I watch, like a stranger, as he grows, in age, in wisdom, shaped and molded within Herne's hands into the Hooded Man, the leader his men would die for. They become his men, all of them that belonged to my Robin, Tuck first and the others following, some with words and others with fists, hard won and strongly bonded. I see them learn to love him as they did Robin, to call him the name of another and not feel their hearts clench, to find the rhythm of his bow and fall in step beside it, and I find myself accepting it, numbed, perhaps, into mute mourning for one they seem to have forgotten.
Nothing's forgotten. My Robin said. Nothing is ever forgotten. And I believed him. Robin in the hood lives on, but the man is different, changed and somehow replaced, and I learn to accept it, to accept him, not for what he is, but for who he is.
I do not fall in love with the second as I did with my Robin, no tumbling leap heedless of breaks and bruises, and I do not burn with that love as I did before, an all-consuming intensity that nearly destroys me. I learn to love him, a fragile moment at a time, with tending him as he burns with fever from the wound in his leg, with the moment I place Albion into his hands, with calling him Robin instead of Robert and not aching deep inside, with learning to smile back when he laughs, and with sleeping beside him at night and listening to the steady breathing and beating of his heart.
He finds my heart in the ashes of Robin's fire, charred and still, and cradles it in his hands, coaxing it to life one painful spark at a time. He places it back within my chest and seals the gaping wound with a gentle touch, fingers brushing the jagged scar.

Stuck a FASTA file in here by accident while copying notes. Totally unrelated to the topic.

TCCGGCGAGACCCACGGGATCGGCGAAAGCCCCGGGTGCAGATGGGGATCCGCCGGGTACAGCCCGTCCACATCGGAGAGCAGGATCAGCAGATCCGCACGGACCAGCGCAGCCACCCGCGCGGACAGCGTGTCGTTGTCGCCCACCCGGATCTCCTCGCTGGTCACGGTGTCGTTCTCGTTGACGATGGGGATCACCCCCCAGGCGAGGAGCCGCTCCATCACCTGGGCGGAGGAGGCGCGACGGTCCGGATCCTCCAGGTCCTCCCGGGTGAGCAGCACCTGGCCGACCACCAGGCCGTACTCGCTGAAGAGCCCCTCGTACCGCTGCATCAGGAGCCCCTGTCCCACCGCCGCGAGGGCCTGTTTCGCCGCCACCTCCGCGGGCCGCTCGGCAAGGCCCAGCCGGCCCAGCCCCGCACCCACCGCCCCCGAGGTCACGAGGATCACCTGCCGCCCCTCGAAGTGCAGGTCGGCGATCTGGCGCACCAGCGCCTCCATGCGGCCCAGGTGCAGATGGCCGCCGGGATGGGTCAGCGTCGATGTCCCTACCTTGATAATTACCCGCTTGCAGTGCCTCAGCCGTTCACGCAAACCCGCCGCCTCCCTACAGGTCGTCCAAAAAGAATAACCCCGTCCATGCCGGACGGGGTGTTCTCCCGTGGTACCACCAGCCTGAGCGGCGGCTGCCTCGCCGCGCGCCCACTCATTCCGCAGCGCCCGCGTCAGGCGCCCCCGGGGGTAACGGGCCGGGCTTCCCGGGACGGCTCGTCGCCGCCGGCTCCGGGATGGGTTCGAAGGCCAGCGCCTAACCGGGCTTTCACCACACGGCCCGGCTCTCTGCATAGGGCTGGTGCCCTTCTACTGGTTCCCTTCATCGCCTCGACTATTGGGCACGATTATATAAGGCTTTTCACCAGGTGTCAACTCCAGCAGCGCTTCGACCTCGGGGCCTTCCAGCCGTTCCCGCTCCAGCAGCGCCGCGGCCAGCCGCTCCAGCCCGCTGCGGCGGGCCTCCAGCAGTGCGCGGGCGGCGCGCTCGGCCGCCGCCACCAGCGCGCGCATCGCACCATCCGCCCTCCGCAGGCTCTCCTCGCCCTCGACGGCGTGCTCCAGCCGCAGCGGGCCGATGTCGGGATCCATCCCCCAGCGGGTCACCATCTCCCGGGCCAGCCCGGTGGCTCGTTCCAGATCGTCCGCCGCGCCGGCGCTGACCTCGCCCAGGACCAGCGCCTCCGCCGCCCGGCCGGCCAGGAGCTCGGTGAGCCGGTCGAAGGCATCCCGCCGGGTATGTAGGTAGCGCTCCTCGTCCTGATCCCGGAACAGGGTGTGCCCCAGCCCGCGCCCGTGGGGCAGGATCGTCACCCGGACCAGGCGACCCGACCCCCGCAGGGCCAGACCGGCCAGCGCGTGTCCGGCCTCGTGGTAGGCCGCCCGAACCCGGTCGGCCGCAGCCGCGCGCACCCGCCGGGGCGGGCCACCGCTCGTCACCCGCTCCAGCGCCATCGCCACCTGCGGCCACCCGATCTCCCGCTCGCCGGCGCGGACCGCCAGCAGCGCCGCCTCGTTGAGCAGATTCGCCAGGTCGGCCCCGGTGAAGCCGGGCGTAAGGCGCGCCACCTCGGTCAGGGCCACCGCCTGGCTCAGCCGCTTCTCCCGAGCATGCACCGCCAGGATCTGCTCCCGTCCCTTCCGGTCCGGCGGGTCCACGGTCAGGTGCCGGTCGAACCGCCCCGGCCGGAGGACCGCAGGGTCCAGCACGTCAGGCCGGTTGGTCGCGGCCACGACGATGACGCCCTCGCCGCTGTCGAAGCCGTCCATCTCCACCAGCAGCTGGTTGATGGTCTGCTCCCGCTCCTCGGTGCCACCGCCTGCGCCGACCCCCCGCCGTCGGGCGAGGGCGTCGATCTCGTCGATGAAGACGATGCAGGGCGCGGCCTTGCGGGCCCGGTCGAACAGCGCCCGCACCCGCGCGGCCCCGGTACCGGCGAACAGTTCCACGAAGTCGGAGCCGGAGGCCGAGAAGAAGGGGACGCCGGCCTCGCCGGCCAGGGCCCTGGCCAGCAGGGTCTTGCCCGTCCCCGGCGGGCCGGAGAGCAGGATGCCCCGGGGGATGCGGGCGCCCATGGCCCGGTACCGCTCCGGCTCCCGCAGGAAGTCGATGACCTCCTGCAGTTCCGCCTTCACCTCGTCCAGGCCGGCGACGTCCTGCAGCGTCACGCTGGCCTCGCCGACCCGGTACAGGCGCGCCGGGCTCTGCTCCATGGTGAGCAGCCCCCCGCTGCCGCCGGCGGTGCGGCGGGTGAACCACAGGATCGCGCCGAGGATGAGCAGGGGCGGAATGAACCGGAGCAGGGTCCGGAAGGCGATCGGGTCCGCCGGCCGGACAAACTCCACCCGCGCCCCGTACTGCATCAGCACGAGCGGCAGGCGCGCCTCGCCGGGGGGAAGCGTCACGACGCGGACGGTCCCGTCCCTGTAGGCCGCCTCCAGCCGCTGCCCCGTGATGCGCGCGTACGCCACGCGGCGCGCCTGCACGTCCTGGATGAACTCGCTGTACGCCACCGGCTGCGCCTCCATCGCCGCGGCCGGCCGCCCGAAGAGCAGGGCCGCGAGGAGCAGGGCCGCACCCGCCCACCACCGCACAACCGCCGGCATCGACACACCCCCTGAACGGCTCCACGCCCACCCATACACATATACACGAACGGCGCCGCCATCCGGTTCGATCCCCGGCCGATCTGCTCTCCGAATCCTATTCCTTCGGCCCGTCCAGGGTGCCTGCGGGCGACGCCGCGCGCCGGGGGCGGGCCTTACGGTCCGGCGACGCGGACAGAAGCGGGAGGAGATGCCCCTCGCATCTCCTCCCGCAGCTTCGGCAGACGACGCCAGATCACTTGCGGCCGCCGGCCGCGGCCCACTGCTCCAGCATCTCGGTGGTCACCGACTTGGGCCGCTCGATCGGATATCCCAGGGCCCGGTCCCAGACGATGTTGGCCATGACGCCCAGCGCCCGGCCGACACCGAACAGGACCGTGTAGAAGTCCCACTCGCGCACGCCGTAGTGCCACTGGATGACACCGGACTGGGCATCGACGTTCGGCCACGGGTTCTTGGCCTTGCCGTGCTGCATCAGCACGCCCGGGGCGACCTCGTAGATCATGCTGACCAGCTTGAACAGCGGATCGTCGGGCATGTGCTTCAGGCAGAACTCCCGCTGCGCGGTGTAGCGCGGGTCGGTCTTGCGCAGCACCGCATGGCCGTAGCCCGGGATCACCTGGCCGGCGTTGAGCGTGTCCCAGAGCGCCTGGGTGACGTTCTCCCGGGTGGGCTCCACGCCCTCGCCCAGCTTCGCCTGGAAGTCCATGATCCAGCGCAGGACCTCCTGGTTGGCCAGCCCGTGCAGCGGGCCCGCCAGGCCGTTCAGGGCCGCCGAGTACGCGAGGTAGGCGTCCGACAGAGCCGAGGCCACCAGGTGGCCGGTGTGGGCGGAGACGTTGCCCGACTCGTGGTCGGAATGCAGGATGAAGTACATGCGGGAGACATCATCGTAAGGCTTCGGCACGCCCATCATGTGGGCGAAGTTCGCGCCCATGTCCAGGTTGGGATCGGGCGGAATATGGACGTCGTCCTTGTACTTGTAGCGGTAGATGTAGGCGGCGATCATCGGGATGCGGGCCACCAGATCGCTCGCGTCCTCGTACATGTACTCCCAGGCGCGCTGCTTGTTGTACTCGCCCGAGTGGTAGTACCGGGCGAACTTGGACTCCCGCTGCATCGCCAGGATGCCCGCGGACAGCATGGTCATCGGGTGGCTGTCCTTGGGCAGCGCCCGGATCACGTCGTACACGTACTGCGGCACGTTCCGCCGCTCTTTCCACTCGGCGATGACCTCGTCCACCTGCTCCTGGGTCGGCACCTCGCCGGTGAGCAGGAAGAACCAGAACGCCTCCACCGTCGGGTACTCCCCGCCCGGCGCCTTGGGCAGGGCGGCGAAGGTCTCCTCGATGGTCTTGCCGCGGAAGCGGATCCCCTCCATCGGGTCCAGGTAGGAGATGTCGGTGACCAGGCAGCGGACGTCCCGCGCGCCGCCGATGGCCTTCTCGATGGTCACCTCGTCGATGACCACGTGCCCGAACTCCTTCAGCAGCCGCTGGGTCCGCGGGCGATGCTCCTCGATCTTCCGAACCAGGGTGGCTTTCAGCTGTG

I belong to him, not as I did to Robin, but in the way I belong to the forest, growing to love what's left of Robin, what is the same, along with what is different. Robin, my Robin, is dead, and Herne's second son is alive. He doesn't ask to replace, only to care for what is left, to love the woman, the widow, who once was the childish bride, the flower that grew in Sherwood that is now bruised and scarred from the footsteps of those who walked upon it.
My Robin was a candle against the wind, a bright light that burned strongly for only a little while, blazing against the darkness. The girl I was loved him with all the fire of a first love, burned up with him in the ashes of the flaming arrows that marked his death. This Robin is a candle against the sun, not as noticed, not as vibrant, but he gives a quiet, warm light, like the feel of the sunlight against my cheek or the leaves between my fingertips. The woman I am loves him, not as the girl loved, for she is long dead, but with a gentle warmth that gives me life, a wounded flower stubbornly turning it's face toward the healing sun.
None of it means that I love my Robin any less, or that death could diminish the strength of that love. He wanted me to live, to carry on without him, for him, and for a time I did not know how. This Robin taught me, slowly and patiently, tending me until only the scars were visible, giving me the strength to learn to breathe my own air instead of the silent echo of stilled lungs, my own heartbeat instead of a pierced heart.
I do not love him more. But perhaps, in a way, neither do I love him less.